The Late Heavy Bombardment ends

Artwork showing the Late Heavy Bombardment

About 4 to 3.8 billion years ago a period of intense comet and asteroid bombardment is thought to have peppered all the planets including the Earth. Many of the numerous craters found on the Moon and other bodies in the Solar System record this event.

One theory holds that a gravitational surge caused by the orbital interaction of Jupiter and Saturn sent Neptune careening into the ring of comets in the outer Solar System. The disrupted comets were sent in all directions and collided with the planets. These water-rich objects may have provided much of the water in the Earth's oceans.

The record of this event is all but lost on the Earth because our planet's tectonic plate system and active erosion ensure that the surface is constantly renewed.

Image: Artwork depicting the Late Heavy Bombardment (credit: Chris Butler/SPL)

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The Late Heavy Bombardment ends

The Late Heavy Bombardment (abbreviated LHB and also known as the lunar cataclysm) is an event thought to have occurred approximately 4.1 to 3.8 billion years (Ga) ago, at a time corresponding to the Neohadean and Eoarchean eras on Earth. During this interval, a disproportionately large number of asteroids are theorized to have collided with the early terrestrial planets in the inner Solar System, including Mercury, Venus, Earth, and Mars. The LHB happened after the Earth and other rocky planets had formed and accreted most of their mass, but still quite early in Earth's history.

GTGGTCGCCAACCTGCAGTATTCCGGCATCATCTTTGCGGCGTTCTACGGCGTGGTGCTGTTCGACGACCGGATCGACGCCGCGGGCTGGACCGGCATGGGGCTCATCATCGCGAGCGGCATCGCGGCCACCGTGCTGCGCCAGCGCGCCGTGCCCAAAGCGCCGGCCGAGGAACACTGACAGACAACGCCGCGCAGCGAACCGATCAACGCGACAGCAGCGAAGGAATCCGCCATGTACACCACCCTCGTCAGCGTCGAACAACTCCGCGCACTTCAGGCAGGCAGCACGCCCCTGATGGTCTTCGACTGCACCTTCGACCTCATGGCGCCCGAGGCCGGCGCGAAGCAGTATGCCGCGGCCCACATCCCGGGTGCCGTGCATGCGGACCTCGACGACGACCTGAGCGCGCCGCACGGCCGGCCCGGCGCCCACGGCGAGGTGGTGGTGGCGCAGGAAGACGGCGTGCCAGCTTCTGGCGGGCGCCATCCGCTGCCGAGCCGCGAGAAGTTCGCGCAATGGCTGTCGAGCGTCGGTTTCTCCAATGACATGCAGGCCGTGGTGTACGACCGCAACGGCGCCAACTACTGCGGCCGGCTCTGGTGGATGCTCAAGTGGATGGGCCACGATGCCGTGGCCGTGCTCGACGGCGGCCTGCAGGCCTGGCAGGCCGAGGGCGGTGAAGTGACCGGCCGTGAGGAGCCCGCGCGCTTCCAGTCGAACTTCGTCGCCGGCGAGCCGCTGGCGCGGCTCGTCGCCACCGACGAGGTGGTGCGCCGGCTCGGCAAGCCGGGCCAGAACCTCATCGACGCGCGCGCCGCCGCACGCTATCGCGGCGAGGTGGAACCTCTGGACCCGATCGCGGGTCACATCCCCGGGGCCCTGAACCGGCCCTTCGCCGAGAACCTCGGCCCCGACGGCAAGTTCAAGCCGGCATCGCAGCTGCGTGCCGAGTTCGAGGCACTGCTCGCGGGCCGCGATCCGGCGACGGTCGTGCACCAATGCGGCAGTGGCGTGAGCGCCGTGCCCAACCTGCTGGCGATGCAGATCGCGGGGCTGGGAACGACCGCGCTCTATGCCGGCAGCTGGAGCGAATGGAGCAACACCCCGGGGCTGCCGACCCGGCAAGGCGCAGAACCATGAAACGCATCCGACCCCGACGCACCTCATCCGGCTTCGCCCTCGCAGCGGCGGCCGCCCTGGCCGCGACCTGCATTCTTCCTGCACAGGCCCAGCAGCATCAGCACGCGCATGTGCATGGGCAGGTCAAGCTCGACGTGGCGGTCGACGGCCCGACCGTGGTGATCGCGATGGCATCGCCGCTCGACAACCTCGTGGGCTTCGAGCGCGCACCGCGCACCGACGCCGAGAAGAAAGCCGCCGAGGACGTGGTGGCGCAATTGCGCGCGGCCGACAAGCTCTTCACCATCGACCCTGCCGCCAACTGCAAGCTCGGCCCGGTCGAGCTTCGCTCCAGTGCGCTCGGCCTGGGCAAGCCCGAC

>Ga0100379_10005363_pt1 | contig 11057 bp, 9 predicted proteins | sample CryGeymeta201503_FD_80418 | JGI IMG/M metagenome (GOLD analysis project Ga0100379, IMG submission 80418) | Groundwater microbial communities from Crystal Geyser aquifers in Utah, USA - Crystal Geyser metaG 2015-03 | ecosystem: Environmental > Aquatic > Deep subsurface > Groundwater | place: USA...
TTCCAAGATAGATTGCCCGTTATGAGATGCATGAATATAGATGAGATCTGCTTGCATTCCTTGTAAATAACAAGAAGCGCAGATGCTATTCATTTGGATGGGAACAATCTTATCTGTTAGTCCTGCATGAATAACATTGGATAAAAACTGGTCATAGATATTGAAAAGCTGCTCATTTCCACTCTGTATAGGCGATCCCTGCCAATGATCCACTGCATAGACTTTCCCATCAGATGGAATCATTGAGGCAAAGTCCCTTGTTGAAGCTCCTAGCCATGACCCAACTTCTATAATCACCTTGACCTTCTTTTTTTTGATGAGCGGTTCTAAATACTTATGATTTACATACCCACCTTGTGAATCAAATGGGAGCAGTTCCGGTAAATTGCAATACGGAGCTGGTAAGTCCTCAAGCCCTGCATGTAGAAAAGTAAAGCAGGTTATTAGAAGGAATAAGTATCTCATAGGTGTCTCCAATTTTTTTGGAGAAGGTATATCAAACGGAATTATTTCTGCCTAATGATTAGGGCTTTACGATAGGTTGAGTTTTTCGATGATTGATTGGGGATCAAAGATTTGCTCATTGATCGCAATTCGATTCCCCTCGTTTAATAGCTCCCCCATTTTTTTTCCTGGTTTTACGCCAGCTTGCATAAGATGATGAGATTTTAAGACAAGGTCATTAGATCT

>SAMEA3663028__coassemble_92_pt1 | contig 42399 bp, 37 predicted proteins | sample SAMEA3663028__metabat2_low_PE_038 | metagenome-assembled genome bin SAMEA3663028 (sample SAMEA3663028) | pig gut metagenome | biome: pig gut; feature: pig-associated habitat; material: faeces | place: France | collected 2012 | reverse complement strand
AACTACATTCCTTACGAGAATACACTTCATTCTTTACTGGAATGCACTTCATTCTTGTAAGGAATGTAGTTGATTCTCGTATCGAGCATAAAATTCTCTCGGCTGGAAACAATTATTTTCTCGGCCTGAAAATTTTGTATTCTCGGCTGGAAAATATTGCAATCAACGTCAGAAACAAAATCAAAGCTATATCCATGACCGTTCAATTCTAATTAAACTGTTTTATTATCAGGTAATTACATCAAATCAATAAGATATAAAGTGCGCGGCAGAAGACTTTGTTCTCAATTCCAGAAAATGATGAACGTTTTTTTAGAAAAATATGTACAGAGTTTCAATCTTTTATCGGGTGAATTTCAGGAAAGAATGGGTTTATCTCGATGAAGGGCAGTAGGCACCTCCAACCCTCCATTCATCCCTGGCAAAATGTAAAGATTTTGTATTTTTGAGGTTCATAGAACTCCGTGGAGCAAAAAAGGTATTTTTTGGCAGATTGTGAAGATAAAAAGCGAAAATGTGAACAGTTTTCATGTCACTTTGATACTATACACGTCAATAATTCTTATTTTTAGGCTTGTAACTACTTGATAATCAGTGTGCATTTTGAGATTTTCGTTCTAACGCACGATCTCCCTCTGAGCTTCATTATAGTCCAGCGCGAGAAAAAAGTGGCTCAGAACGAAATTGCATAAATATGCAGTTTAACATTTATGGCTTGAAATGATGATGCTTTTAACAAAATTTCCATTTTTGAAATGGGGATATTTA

Evidence for the LHB derives from lunar samples brought back by the Apollo astronauts. Isotopic dating of Moon rocks implies that most impact melts occurred in a rather narrow interval of time. Several hypotheses attempt to explain the apparent spike in the flux of impactors (i.e. asteroids and comets) in the inner Solar System, but no consensus yet exists. The Nice model, popular among planetary scientists, postulates that the giant planets underwent orbital migration and in doing so, scattered objects in the asteroid and/or Kuiper belts into eccentric orbits, and into the path of the terrestrial planets. Other researchers argue that the lunar sample data do not require a cataclysmic cratering event near 3.9 Ga, and that the apparent clustering of impact-melt ages near this time is an artifact of sampling materials retrieved from a single large impact basin. They also note that the rate of impact cratering could differ significantly between the outer and inner zones of the Solar System.

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